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Honey Bees, a new adventure


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#1 coldone OFFLINE  

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Posted May 03, 2015 - 06:34 AM

The last few years in the garden I noticed that I had a lot of blooms but not as much fruit. I started watching and paying attention last year and I noticed that there just wasnt many pollinators. So I got the idea that I would get a beehive for 2015. Well January 2015 rolled around and my trucks engine decided to grenade so there went the extra money we had stashed back.

 

The first week of May my wife calls me at work and tells me she has a surprise for me for when we get home. When I get home she has an old beehive and honey super for me. Turns out she had been asking around a work and one of the old guys she works with has a brother that has gotten out of the bee business. He brought her the stuff and told us to put it to good use.

 

Me and the kids got it cleaned up and sterilized. All I needed was the foundation wax so i found a local bee supply place. I went there after work one day and picked up all he stuff I needed including a bee suit and put a package of bees on order. When I got home, both the boys got extremely mad at me for not getting them a bee suit. A few weeks later we took the kids there and got them each a suit.

 

The bee package arrived on 4/17/15. I took some time off from work and went to pick them up. I did not have time to install them because I had to help with a fund raiser at the Fire Department. So saturday the littlest one had a soccer game and when we got home we suited up and installed the package. The kids had a blast!

 

Thats been two weeks ago and I have checked the hive a few times since then. The Queen is doing her job and laying alot of eggs. The bees are busy gathering pollen and necter. They have filled out 3 frames so far. I did mess up and let them build almost a full frame of wild comb. I removed that he other day. Its pretty amazing what they have accomplished considering that in a 3# package there are only 3000-4000 bees and a healthy hive contains 50K-60K of bees. The baby bees should start hatching this week and the colonies population should start increasing soon. That should start giving them enough workers to forage and defend the hive. I am starting to ween them off of the sugar syrup so I wont have welfare bees.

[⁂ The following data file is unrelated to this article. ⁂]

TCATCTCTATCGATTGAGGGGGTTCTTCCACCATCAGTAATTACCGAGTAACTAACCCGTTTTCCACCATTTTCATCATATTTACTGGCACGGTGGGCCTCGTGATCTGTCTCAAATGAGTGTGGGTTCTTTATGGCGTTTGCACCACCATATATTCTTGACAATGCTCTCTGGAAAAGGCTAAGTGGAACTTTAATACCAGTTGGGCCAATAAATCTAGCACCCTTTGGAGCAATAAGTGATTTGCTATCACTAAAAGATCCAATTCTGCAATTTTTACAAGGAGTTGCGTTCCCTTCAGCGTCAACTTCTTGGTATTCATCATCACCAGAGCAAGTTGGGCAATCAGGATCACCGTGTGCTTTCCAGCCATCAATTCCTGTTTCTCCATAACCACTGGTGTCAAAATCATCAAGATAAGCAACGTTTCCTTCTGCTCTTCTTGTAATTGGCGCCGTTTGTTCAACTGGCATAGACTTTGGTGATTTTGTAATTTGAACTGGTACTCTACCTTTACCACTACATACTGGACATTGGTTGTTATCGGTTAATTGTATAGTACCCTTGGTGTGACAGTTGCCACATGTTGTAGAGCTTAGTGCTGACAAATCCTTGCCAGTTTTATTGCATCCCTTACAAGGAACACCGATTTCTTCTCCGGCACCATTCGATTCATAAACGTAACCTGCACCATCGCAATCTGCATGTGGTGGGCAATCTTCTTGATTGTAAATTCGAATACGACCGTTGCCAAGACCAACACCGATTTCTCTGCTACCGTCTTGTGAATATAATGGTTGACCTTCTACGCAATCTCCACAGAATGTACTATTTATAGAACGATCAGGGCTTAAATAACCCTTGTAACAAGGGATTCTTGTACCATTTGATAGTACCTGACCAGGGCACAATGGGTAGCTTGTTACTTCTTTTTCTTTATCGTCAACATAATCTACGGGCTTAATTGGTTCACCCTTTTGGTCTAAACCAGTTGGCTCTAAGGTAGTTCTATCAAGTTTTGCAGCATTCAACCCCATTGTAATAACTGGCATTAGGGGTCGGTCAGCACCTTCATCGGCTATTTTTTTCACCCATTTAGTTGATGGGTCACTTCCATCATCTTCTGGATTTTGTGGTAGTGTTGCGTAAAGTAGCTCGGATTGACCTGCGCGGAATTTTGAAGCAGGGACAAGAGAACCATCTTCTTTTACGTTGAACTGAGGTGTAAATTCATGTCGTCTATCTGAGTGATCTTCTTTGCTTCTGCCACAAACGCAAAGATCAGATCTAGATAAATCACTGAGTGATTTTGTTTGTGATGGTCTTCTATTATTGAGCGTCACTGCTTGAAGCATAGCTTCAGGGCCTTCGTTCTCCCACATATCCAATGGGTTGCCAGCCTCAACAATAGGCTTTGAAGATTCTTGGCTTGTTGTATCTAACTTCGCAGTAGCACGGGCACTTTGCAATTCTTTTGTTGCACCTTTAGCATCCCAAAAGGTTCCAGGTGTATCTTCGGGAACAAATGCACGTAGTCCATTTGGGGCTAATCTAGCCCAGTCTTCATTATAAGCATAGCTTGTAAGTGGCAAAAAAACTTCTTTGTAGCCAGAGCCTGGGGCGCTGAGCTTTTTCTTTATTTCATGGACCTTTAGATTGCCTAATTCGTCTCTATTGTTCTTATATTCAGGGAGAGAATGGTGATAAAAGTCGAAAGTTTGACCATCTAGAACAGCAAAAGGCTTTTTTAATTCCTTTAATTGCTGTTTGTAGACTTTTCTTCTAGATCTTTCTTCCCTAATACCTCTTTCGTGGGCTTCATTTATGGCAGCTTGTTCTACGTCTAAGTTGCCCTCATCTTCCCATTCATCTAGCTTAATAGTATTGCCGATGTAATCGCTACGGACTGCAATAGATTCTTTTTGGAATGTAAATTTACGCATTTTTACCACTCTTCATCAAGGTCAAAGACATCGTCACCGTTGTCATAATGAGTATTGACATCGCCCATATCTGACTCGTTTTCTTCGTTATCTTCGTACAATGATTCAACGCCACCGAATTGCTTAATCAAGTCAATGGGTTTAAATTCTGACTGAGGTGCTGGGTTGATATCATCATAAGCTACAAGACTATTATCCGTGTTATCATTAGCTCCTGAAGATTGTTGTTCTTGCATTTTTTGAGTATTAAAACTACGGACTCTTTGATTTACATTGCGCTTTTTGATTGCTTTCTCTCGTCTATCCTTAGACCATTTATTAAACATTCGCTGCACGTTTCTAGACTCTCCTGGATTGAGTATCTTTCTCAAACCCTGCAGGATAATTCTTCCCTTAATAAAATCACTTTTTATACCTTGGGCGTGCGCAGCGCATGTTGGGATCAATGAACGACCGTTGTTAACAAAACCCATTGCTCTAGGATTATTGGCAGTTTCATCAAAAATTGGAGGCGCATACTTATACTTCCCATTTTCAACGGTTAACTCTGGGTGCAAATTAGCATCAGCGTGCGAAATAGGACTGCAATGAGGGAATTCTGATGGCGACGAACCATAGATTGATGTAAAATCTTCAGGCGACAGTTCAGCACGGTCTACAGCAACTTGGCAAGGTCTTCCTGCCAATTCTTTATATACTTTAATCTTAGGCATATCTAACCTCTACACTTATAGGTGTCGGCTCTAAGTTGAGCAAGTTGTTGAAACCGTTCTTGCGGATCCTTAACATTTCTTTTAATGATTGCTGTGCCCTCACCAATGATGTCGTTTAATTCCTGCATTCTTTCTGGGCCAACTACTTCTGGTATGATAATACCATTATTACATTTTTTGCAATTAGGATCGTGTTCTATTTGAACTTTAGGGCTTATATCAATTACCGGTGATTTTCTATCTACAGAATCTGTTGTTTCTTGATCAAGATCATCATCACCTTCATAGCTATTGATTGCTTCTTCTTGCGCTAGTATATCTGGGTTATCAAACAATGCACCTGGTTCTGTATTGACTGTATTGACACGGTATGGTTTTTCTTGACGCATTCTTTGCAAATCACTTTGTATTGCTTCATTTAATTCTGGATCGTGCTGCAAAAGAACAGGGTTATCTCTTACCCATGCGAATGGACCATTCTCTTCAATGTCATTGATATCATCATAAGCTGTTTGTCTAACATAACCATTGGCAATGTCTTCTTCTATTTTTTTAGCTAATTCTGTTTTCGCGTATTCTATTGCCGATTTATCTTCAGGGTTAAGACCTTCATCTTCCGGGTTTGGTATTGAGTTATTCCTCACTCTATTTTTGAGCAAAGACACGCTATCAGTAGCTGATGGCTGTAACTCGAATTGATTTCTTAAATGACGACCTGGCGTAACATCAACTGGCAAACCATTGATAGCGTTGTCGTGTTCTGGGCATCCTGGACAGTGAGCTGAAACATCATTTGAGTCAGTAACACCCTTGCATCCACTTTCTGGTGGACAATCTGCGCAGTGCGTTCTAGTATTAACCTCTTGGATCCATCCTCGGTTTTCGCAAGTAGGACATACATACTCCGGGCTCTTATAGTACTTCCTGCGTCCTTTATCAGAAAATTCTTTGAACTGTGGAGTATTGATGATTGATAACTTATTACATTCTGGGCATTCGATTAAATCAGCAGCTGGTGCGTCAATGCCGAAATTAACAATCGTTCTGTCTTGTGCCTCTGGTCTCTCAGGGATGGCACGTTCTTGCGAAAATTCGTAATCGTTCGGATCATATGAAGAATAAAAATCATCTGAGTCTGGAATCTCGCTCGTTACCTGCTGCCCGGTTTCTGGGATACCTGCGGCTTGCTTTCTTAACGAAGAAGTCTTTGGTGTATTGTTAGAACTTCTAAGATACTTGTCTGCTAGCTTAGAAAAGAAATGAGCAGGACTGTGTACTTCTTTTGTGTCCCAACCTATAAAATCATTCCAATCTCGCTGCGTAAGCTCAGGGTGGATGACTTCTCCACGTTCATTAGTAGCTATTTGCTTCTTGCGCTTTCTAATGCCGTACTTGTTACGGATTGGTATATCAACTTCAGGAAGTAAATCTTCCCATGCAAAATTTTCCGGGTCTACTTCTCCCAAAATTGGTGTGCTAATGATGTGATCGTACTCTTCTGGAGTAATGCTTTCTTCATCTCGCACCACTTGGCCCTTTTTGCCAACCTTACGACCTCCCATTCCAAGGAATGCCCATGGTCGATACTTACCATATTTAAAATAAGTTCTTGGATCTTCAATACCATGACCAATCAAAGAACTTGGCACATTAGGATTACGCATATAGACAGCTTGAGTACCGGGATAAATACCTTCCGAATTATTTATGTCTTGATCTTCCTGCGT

I have plans to get another hive and another package (Nucleus) of bees soon. They are fascinating to watch.

 

Here is a vid of the kids and me installing the package.

 


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#2 UncleWillie OFFLINE  

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Posted May 03, 2015 - 04:09 PM

Pretty cool.


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#3 KennyP ONLINE  

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Posted May 03, 2015 - 04:14 PM

Bees do so much, but do not get the accolade. Glad you are getting them into your world.


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#4 trowel OFFLINE  

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Posted May 03, 2015 - 05:38 PM

Thanks for joining and doing your part.


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#5 toomanytoys84 OFFLINE  

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Posted May 03, 2015 - 08:16 PM

The saying busy as bees is true

Really neat. I'd like to try that one day.

Edited by toomanytoys84, May 03, 2015 - 08:16 PM.

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#6 rust addict OFFLINE  

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Posted May 04, 2015 - 03:40 PM

Dogs don't need a suit, they can outrun all of you. He ain't scared.


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#7 alleyyooper OFFLINE  

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Posted May 14, 2015 - 01:51 PM

Been keeping bees for a long time. Thank the lord for new beekeepers or the suit makers would go out of business.

 

06-01-06ChristmasTreeFarmyardsetup.jpg

 

 

Just went and got the first swarm out of a pine tree Saturday last the 10th. Earliest of the year by 10 days.

 

DCP_3795.jpg

 

How many bees in a 3# package depends on how many are flying while the box is on the scales. A good health hive should have 90,000 bees in it at mid summer and care should be taken to give them room so they don't swarm.

 

As long as the bees are drawing out new comb you should keep feeding them 1:1 sugar syrup as they will use it at night to make new bees wax for the comb when they can't go out in the dark, high winds and rain days. They will stop emptying the feeder when they are finished wanting syrup.